U.S. Statement on the CFS42 Decision Box on Water for Food Security and Nutrition
The United States joins consensus on this Decision Box. Domestically, the United States pursues policies that promote access to food, and supports universal and non-discriminatory access to safe drinking water and sanitation, which are vitally important to human health and well-being. Globally, it is the objective of the United States to achieve a world where everyone has adequate access to food and safe drinking water and sanitation, and where water resources are managed in an integrated and sustainable manner for human health, economic growth and environmental well-being. While the Committee has addressed the nexus between water and food security and nutrition, which is well within its purview, we note that water has many other applications and roles within the context of sustainable development. When considering water for food security and nutrition, we believe these other roles for water must be taken into account as well.
The United States supports the right of everyone to an adequate standard of living, including food, as recognized in the Universal Declaration of Human Rights. The United States has also joined consensus on a number of resolutions of the UN Human Rights Council affirming that the human right to safe drinking water and sanitation is derived from the rights contained in the International Covenant on Economic, Social and Cultural Rights. The United States is not a party to this Covenant: accordingly, we interpret this Decision Box’s references to rights related to food or safe drinking water and sanitation as with respect to States Parties to that Covenant, in light of its Article 2(1). In joining consensus on this Decision Box, the United States does not recognize any change in the current state of conventional or customary international law or obligations, including but not limited to trade obligations regarding human rights, agricultural incentives, or intellectual property rights. In particular, we underscore that human rights are held and exercised by individuals, not groups. The United States also understands that this Decision Box does not imply that states must join or implement obligations under human rights instruments to which they are not a party.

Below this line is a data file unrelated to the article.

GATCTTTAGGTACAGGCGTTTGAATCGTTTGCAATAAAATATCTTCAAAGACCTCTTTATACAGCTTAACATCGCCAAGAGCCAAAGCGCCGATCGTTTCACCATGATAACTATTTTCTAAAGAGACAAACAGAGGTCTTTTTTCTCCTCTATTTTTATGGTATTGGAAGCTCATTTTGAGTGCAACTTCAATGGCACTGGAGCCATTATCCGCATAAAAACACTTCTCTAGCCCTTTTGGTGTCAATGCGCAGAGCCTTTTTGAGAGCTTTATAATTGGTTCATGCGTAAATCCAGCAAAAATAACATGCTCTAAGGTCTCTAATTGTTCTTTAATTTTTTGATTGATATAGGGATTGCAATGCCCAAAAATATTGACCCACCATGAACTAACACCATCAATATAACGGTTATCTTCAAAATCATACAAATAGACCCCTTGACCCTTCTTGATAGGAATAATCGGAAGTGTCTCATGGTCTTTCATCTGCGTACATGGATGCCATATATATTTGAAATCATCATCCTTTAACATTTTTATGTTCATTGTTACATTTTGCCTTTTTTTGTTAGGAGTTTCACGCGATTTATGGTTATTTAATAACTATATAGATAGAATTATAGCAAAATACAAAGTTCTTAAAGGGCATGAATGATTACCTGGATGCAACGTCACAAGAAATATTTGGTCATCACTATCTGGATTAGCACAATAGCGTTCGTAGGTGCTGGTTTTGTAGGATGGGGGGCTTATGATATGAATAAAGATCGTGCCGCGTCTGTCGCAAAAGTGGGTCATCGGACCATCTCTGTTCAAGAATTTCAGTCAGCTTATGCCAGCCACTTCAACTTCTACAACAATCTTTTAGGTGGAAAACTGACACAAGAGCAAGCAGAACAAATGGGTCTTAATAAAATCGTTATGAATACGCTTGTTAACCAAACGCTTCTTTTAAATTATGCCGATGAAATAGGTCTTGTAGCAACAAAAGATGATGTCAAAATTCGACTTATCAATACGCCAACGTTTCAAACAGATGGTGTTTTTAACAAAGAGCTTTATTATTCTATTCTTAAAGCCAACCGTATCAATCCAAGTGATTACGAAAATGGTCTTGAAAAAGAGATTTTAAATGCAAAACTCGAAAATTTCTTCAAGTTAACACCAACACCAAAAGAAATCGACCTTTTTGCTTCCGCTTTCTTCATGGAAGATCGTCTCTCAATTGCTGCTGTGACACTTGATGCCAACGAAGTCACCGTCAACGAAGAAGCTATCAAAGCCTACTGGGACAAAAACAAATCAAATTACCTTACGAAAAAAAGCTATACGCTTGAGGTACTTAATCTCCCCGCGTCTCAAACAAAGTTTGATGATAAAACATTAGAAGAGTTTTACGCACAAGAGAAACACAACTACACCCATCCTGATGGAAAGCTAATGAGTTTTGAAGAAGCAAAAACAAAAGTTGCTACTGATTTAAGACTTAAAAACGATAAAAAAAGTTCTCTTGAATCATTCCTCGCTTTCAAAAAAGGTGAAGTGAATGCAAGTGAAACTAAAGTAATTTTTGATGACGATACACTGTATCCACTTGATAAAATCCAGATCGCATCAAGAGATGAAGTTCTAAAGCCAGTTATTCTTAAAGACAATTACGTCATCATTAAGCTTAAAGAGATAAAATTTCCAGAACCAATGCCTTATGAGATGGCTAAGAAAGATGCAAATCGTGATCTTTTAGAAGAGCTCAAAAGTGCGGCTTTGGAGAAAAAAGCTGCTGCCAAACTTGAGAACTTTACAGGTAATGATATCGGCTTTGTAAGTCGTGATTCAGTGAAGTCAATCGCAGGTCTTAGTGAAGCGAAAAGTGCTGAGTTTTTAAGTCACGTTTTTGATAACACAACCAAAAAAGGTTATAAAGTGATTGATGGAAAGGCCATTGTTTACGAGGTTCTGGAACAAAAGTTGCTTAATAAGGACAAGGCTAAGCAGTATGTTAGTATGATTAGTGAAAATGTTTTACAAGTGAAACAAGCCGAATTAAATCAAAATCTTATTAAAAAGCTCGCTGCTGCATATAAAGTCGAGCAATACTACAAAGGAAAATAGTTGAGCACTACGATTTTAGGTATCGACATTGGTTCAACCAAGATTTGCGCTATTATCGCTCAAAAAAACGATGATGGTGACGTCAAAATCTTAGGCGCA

References to traditional knowledge do not relate to intellectual property rights and the United States underscores the importance of regulatory and legal environments that do not negatively affect innovation and development.
The United States does not concur with any reading of the Decision Box that suggests states have particular extraterritorial obligations arising from rights related to food or safe drinking water and sanitation. Nor does the United States support policies that suggest that water resources should be managed for the sole purpose of food production or that food production should come at the expense of sound, sustainable, and integrated management of water resources. The United States recognizes that an open trading systems allows for food security through increased food availability without increasing food production.
In conclusion, we’d like to thank both the Rapporteur and CFS Members and Participants for their hard work, collegial cooperation and for the flexibility shown throughout our work on this important topic.